With most kids spending half their day on the internet, it's little wonder that children's websites (which they are most likely to visit) are now home to advertisements on junk food and toys. Now, a leading consumer watchdog has warned ads which woo their young customers this way.
Consumer Focus, the new super-watchdog created by the Government last month, said that web advertisements are not tightly regulated the way TV and print ads are.
Ed Mayo, the chief executive of Consumer Focus, even wrote to the trade body Advertising Association asking it to consider reclassifying all children's websites as adverts.
According to the rules, a confectionery or junk food company cannot advertise its products during a children's television programme or on a children's website, but the rules only apply to the adverts themselves, not the content of the websites.
This allows many companies to set up "fan zones" or gaming pages, which heavily promote their products and brands, that some industry insiders call as "advergames".
Some toy companies even have pages on their websites that say: "This is what I want for my birthday!" and they allow children to email their parents or grandparents with a wish list of toys that they want.
"The idea that marketing should be free from rules simply because it takes place on the Internet is well past its sell-by date," the Telegraph quoted Mayo as saying in his letter.
"This measure is needed and needed urgently because it would be a positive and proportionate way of discouraging some of the poor practice which can be found all too easily on websites targeted at children," he added.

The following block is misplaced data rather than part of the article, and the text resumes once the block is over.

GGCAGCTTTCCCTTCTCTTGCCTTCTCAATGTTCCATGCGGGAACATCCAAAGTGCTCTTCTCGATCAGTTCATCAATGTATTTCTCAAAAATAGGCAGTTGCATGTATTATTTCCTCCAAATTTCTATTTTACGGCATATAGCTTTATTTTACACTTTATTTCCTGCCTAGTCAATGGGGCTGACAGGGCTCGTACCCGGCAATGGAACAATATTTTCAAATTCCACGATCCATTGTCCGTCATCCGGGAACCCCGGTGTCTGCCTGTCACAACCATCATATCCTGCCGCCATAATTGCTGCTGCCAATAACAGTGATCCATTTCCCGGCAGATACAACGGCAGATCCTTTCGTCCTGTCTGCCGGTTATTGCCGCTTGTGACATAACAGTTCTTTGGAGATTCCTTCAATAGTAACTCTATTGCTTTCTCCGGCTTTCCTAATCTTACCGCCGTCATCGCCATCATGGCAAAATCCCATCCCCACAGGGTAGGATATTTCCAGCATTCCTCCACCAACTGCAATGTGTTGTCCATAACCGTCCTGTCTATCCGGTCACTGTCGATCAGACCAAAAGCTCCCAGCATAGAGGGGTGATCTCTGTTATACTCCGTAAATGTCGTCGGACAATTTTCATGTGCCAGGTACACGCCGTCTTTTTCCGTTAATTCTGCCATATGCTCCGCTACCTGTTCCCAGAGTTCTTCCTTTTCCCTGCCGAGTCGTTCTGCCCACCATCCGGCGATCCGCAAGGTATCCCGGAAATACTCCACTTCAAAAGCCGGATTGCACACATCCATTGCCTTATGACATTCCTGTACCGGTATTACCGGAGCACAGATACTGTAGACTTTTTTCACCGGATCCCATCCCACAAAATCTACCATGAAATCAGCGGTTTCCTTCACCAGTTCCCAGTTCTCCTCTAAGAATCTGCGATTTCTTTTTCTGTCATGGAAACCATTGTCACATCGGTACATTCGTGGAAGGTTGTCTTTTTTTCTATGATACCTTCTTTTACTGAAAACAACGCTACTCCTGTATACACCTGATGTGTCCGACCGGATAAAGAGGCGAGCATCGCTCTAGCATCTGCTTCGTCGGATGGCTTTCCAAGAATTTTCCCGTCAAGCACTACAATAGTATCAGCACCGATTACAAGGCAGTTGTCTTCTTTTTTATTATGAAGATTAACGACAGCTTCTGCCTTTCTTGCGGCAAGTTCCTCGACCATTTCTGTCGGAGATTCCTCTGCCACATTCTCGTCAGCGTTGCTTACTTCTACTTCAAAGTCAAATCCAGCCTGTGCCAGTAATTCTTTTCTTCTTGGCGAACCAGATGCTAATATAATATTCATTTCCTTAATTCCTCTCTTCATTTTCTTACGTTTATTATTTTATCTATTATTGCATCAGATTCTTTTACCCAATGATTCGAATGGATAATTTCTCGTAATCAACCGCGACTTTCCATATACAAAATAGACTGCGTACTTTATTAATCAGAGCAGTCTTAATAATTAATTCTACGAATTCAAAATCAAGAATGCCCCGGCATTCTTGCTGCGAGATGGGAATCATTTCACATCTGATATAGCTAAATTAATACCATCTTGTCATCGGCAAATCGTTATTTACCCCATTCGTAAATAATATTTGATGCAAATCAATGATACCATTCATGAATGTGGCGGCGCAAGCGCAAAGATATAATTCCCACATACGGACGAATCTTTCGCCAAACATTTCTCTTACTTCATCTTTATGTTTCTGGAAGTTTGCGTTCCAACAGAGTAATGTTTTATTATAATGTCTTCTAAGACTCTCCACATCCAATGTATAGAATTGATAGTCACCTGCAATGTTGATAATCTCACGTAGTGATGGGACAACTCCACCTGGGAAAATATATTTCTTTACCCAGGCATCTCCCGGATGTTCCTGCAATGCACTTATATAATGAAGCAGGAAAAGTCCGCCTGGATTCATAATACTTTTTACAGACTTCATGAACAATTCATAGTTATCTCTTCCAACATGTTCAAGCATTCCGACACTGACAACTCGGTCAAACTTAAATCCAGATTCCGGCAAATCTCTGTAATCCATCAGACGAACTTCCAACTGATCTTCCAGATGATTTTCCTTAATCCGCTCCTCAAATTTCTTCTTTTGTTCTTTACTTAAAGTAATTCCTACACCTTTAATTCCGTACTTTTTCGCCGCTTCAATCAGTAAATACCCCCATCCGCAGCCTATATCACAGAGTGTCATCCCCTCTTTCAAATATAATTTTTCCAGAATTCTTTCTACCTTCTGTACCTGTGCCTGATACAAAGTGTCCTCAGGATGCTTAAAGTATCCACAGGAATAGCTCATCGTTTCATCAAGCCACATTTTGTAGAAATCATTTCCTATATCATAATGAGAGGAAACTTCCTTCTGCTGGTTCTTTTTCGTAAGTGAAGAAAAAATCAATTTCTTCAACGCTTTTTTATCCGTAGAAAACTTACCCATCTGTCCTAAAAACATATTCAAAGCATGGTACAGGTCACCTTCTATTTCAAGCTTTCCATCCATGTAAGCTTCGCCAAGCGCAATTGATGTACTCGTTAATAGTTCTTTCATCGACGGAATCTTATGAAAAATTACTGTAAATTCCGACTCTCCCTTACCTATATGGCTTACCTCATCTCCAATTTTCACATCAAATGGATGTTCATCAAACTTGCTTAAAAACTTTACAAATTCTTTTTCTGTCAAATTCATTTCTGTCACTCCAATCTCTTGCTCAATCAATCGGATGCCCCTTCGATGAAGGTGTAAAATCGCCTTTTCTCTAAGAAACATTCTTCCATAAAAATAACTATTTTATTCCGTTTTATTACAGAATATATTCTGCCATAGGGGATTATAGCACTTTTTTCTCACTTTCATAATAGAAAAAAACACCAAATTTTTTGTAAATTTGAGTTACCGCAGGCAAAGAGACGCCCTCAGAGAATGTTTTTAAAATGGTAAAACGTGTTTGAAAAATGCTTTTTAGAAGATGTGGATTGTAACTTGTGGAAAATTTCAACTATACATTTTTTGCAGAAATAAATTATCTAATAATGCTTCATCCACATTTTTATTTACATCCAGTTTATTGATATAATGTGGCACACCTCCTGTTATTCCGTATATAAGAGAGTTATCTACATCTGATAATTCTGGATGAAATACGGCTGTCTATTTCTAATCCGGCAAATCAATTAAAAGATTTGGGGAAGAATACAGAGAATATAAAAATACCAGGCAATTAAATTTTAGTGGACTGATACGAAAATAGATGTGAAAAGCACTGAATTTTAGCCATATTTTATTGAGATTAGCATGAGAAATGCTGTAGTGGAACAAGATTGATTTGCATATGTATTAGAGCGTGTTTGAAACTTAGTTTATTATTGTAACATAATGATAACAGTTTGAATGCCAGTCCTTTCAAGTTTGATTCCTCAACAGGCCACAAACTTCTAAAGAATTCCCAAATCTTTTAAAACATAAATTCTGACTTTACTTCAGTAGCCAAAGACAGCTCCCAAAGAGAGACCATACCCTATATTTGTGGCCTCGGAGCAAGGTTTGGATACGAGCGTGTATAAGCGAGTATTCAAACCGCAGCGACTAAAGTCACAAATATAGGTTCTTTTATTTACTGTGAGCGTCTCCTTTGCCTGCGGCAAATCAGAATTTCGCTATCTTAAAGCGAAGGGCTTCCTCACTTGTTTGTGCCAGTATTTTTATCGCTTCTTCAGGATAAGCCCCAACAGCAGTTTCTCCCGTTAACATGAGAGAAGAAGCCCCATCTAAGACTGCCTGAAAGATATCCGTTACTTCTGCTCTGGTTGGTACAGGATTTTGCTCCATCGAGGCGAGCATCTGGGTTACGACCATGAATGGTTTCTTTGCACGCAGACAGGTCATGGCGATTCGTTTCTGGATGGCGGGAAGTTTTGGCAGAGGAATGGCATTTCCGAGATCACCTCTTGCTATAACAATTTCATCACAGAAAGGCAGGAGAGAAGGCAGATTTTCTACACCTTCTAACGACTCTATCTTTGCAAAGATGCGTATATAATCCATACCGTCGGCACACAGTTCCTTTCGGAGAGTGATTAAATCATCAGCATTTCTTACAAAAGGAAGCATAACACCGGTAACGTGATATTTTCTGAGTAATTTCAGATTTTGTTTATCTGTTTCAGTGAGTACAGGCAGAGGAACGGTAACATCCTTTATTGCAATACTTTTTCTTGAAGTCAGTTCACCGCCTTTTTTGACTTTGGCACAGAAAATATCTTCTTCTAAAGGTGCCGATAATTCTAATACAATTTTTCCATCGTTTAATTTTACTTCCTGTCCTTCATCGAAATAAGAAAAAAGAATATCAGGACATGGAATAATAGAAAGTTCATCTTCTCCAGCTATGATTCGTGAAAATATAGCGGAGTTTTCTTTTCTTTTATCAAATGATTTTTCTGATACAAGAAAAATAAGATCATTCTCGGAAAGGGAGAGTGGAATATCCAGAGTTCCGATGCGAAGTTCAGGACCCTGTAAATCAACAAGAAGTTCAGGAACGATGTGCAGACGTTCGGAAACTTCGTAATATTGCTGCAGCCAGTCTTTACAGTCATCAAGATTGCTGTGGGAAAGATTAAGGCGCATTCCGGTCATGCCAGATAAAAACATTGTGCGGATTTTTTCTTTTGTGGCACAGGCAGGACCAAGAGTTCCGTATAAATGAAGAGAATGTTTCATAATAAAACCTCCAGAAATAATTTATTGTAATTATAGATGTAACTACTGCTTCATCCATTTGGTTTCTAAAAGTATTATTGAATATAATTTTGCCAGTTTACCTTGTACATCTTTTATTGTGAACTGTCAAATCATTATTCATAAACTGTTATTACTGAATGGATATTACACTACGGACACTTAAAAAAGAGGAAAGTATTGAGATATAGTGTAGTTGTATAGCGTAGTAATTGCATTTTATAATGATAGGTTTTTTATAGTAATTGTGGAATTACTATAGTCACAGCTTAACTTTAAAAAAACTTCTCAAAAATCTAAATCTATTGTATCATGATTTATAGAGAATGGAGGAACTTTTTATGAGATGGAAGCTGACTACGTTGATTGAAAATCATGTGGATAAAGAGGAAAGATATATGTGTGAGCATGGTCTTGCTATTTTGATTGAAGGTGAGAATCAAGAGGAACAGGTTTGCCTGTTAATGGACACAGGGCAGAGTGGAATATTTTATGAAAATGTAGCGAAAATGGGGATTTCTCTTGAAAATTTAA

Lord Smith, the chairman of the Advertising Standards Authority, has expressed his frustration that his body cannot crack down on many of the "advertorial" websites on the Internet.
"The number of complaints we receive about advertising on the Internet continues to grow strongly," he said.
"Some of these - where banner or pop-up ads, e-mails or virals are concerned - are within our remit, but the overwhelming proportion of complaints are ones we currently cannot address, because they relate to advertising claims on companies' own websites, and as such fall outside our remit," he added.
The Advertising Association last year set up the Digital Media Group, an industry policy committee, which is examining how advertising and promotional material on the Internet should be regulated.
It would not comment on the letter sent by Consumer Focus, saying it was close to sending its own recommendations to the Code of Advertising Practice, the body that is in charge of drawing up the advertising rules.
"It is not in the Advertising Association's gift to declare websites as advertising," it said.